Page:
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## Overview of Statistical Tropical Cyclone Forecasting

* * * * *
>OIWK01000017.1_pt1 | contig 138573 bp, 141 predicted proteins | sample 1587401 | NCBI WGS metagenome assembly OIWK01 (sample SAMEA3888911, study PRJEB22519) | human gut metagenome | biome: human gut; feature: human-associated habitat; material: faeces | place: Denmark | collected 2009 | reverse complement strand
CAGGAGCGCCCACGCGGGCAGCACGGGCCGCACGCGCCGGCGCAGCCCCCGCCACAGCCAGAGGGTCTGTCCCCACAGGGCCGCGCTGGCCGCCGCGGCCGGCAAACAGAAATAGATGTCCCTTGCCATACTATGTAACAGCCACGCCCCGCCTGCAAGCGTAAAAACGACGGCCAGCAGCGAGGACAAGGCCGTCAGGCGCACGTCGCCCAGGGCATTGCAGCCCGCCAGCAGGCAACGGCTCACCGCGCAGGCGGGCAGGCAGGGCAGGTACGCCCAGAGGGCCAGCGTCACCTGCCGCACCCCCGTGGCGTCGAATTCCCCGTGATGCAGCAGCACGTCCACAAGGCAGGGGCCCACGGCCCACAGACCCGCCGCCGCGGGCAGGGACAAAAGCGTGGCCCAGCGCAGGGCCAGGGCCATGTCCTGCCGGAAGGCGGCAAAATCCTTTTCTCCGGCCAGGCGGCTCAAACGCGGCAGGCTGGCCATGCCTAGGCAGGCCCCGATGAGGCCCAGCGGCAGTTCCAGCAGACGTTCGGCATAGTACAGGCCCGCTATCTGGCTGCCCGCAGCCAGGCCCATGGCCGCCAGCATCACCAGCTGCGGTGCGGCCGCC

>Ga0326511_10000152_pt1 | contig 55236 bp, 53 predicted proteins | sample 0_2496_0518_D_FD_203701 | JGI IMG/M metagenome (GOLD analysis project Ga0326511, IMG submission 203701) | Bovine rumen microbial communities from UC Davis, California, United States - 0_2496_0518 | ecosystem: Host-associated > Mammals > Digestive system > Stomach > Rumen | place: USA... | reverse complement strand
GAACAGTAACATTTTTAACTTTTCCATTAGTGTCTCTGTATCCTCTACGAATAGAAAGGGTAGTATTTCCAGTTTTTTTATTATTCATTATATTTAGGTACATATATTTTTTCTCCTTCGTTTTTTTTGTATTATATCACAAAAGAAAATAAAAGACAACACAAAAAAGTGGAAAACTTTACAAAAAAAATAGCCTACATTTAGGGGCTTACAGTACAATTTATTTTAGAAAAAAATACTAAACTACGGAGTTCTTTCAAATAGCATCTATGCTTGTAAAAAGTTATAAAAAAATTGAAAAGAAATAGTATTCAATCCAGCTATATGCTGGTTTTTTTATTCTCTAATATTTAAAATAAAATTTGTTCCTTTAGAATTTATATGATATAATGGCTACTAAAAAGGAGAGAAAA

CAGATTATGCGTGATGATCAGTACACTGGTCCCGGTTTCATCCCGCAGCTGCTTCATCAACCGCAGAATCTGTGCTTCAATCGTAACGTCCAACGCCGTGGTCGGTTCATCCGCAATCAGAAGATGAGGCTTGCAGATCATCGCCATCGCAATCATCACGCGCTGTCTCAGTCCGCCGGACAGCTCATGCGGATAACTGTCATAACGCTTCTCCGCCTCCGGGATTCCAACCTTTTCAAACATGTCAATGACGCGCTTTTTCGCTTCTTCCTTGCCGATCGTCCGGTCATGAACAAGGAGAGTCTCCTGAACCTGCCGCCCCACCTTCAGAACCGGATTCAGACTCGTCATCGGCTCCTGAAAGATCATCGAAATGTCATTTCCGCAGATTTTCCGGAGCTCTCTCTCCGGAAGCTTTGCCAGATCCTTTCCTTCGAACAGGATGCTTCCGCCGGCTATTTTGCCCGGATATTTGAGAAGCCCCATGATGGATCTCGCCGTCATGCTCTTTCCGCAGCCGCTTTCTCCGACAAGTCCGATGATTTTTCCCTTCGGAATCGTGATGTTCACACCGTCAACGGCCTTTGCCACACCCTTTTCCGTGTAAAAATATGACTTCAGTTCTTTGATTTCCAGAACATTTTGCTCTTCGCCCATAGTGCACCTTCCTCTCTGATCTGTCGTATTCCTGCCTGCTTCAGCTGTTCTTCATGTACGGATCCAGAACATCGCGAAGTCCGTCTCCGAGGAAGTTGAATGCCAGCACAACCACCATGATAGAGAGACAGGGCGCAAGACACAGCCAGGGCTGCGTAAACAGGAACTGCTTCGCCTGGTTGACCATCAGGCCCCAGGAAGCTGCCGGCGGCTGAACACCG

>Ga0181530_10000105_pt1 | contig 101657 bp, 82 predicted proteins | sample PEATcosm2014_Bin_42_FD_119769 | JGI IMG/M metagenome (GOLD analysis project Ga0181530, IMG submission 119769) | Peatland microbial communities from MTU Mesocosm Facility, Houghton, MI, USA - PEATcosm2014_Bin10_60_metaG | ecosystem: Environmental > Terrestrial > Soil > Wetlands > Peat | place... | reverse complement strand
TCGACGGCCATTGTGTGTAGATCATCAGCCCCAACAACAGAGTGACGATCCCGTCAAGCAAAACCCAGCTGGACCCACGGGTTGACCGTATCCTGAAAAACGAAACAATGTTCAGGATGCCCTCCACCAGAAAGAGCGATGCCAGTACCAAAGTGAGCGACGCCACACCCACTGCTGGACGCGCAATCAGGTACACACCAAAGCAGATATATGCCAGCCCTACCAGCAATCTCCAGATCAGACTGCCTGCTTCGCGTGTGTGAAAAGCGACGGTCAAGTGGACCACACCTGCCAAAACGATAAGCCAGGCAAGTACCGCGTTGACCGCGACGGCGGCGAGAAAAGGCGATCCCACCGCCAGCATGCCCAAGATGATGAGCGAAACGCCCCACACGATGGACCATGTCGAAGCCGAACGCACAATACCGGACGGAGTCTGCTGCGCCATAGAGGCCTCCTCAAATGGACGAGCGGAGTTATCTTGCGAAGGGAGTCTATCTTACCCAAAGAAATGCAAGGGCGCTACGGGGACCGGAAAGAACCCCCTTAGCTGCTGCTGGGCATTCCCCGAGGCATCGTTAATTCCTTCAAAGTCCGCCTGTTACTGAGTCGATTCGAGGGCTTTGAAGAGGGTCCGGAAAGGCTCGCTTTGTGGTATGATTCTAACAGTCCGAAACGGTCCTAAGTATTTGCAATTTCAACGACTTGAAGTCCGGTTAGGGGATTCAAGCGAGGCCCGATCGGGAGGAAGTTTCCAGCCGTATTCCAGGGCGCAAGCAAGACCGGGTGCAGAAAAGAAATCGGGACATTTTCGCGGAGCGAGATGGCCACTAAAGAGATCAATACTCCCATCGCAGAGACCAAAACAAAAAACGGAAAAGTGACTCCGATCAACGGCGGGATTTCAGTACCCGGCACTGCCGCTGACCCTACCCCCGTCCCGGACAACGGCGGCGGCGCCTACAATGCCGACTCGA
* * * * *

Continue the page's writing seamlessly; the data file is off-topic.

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**Overview of Statistical Tropical Cyclone Forecasting**Mark DeMaria, NOAA/NCEP/NHC Temporary Duty Station, Fort Collins, CO HWRF Tutorial, College Park, MD January 14, 2014**Outline**• Overview of statistical techniques for tropical cyclone forecasting • Evolution of track forecast models • Statistical intensity models • Consensus techniques • Statistical prediction of other parameters • Summary**Weather Forecast Methods1**• Classical statistical models • Use observable parameters to statistical predict future evolution • Numerical Weather Prediction (NWP) • Physically based forecast models • Statistical-Dynamical models • Use NWP forecasts and other input for statistical prediction of desired variables • Station surface temperature, precipitation, hurricane intensity changes 1From Wilks (2006) and Kalnay (2003)**Example of Forecast Technique Evolution: Tropical Cyclone**Track Forecasts • 1954 – NHC begins quantitative track forecasts • Lat, lon to 24 h • To 48 h in 1961, to 72 h in 1964, to 120 h in 2003 • No objective guidance through 1958 • 1959-1996: Barotropic NWP • NMC, SANBAR, VICBAR, LBAR • 1959-1972: Classical statistical models • MM, T-59/60, NHC64/72, CLIPER, HURRAN • 1973-1990: Statistical-Dynamical models • NHC73, NHC83, NHC90 • 1976-present: Baroclinic NWP • MFM, QLM, GFDL, HWRF, COAMPS-TC, Global models • 2006-present: Consensus methods**Barotropic dynamical**Regional dynamical Global dynamical Consensus**Purposes of Statistical Models**• Deterministic prediction • Provides quantitative estimate of forecast parameter of interest • e.g., maximum surface wind at 72 hr • Classification • Assigns data to one of two or more groups • e.g., Genesis/non-genesis, RI/non-RI • Probability of group membership usually included • Forecast uncertainty/difficulty estimation • Baseline models (CLIPER/SHIFOR) • Track GPCE • NHC wind speed probability model**Statistical Modeling Philosophy**• Schematic model representation y = f(x) y is what you want to predict x is vector of predictors f is a function that relates x to y • The x is more important than the f • Keep f simple unless you have good reason not to • There is no substitute for testing on truly independent cases**NHC and JTWC Official Intensity Error Time Series**Atlantic and Western North Pacific**Atlantic 48 hr Intensity Guidance Errors**Consensus NWP Classical statistical Statistical-dynamical From DeMaria et al 2013, BAMS**Atlantic Track and Intensity Model Improvement Rates**(1989-2012 for 24-72 hr, 2001-2012 for 96-120 hr)**Example of a Deterministic Statistical-Dynamical Model**• The Statistical Hurricane Intensity Prediction Scheme (SHIPS) • Predicts intensity changes out to 120 h using linear regression • Predictors from GFS forecast fields, SST and ocean heat content analysis, climatology and persistence, IR satellite imagery**Overview of the SHIPS Model**• Multiple linear regression • y = a0 + a1x1 + … aNxN • y = intensity change at given forecast time • (V6-V0), (V12-V0), …, (V120-V0) • xi = predictors of intensity change • ai = regression coefficients • Different coefficients for each forecast time • Predictors xi averaged over forecast period • x,y normalized by subtracting sample mean, dividing by standard deviation**Overview of SHIPS**• Five versions • AL, EP/CP, WP, (north) IO, SH • Developmental sample • Tropical/Subtropical stages • Over water for entire forecast period • Movement over land treated separately • AL, EP/CP: 1982-2012 • WP, SH 1999-2012 • IO 1998-2012**SHIPS Predictors**• Climatology (days from peak) • V0 (Vmax at t= 0 hr) • Persistence (V0-V-12) • V0 * Per • Zonal storm motion • Steering layer pressure • %IR pixels < -20oC • IR pixel standard deviation • Max Potential Intensity – V0 • Square of No. 9 • Ocean heat content • T at 200 hPa • T at 250 hPa • RH (700-500 hPa) • e of sfc parcel - e of env • 850-200 hPaenv shear • Shear * V0 • Shear direction • Shear*sin(lat) • Shear from other levels • 0-1000 km 850 hPavorticity • 0-1000 km 200 hPa divergence • GFS vortex tendency • Low-level T advection**Impact of Land**• Detect when forecast track crosses land • Replace multiple regression prediction with dV/dt = - µ(V-Vb) µ = climatological decay rate ~ 1/10 hr-1 Vb = background intensity over land • Decay rate reduced if area within 1 deglat is partially over water**Limitations of SHIPS**• V predictions can be negative • Most predictors averaged over entire forecast period • Slow response to changing synoptic environment • Strong cyclones that move over land and back over water can have low bias • Logistic Growth Equation Model (LGEM) relaxes these assumptions**Operational LGEM Intensity Model**dV/dt = V -(V/Vmpi)nV (A) (B) • Vmpi= Maximum Potential Intensity estimate • = Max wind growth rate (from SHIPS predictors) • β, n = empirical constants = 1/24 hr, 2.5 Steady State Solution: Vs = Vmpi(β/)1/n**LGEM versus SHIPS**• Advantages • Prediction equation bounds the solution between 0 and Vmpi • Time evolution of predictors (Shear, etc) better accounted for • Movement between water and land handled better because of time stepping • Disadvantages • Model fitting more involved • Inclusion of persistence more difficult**LGEM Improvement over SHIPSAL and EP/CP Operational Runs**2007-2012**Examples of Classification Models**• Storm type classification • Tropical, Subtropical, Extra-tropical • Based on Atlantic algorithm • Discriminant analysis for classification • Input includes GFS parameters similar to Bob Hart phase space, SST and IR features • Rapid Intensification Index • Probability of max wind increase of 30 kt • Discriminant analysis using subset of SHIPS • Separate versions for WP, IO and SH**Linear Discriminant Analysis**• 2 class example • Objectively determine which of two classes a data sample belongs to • Rapid intensifier or non-rapid intensifier • Predictors for each data sample provide input to the classification • Discriminant function (DF) linearly weights the inputs DF = a0 + a1x1 + … aNxN • Weights chosen to maximize separation of the classes**Graphical Interpretation of the Discriminant Function**DF chosen to best separate red and blue points**The Rapid Intensification Index**• Define RI as 30 kt or greater intensity increase in 24 hr • Find subset of SHIPS predictors that separate RI and non-RI cases • Use training sample to convert discriminant function value to a probability of RI • AL and EP/CP versions include more thresholds (25, 30, 35, 40 kt changes, etc)**RII Predictors**• Previous 12 h max wind change (persistence) • Maximum Potential Intensity – Current intensity • Oceanic Heat Content • 200-850 hP shear magnitude (0-500 km) • 200 hPa divergence (0-1000 km) • 850-700 hPa relative humidity (200-800 km) • 850 hPa tangential wind (0-500 km) • IR pixels colder than -30oC • Azimuthal standard deviation of IR brightness temperature**RII Brier Skill**• Brier Score = ∑ (Pi-Oi)2 • Pi = forecasted probability • Oi = verifying probability (0 or 100%) • For skill, compare with no-skill reference • Brier Score where Pi = climatological probability • Brier Skill Score = %Reduction in Brier Score compared with climo value**Forecast Section**SHIPS/LGEM Predictor Values SHIPS Forecast Predictor Contributions Rapid Intensification Index**Consensus Models**• Special case of statistical-dynamical models • Simple consensus • Linear average of from several models • ICON is average of DSHP, LGEM, HWFI, GFDI • Corrected consensus • Unequally weighted combination of models • Florida State Super Ensemble • SPICE: SHIPS/LGEM runs with several parent models • JTWC’s S5XX, S5YY**Other Statistical TC Models**• NESDIS tropical cyclone genesis model • Discriminant analysis with SHIPS-type input • Radii-CLIPER model • Predictions wind radii with parametric model, parameters functions of climatology • Rainfall CLIPER model • Uses climatological rain rate modified by shear and topography • NHC wind speed probability model • Monte Carlo method for sampling track, intensity and radii errors**MC Probability Example**Hurricane Bill 20 Aug 2009 00 UTC 1000 Track Realizations 34 kt 0-120 h Cumulative Probabilities**Upcoming Model Improvements**• Consensus Rapid Intensification Index • Discriminant analysis, Bayesian, Logistic regression versions • Addition of wind radii prediction to SHIPS model • TCGI – Tropical Cyclone Genesis Index • Disturbance following TC genesis model • More physically based version of LGEM**Long Term Outlook for Statistical Models**• Next 5 years • Incremental improvements in intensity models • Development of wind structure models • Continued role for consensus techniques • Best intensity forecast will be combination of dynamical and statistical models • Statistically post-processed TC genesis forecast from dynamical models • Next 10 years • Dynamical intensity and structure models will overtake statistical models • Continued role for consensus models and diagnostics from statistical models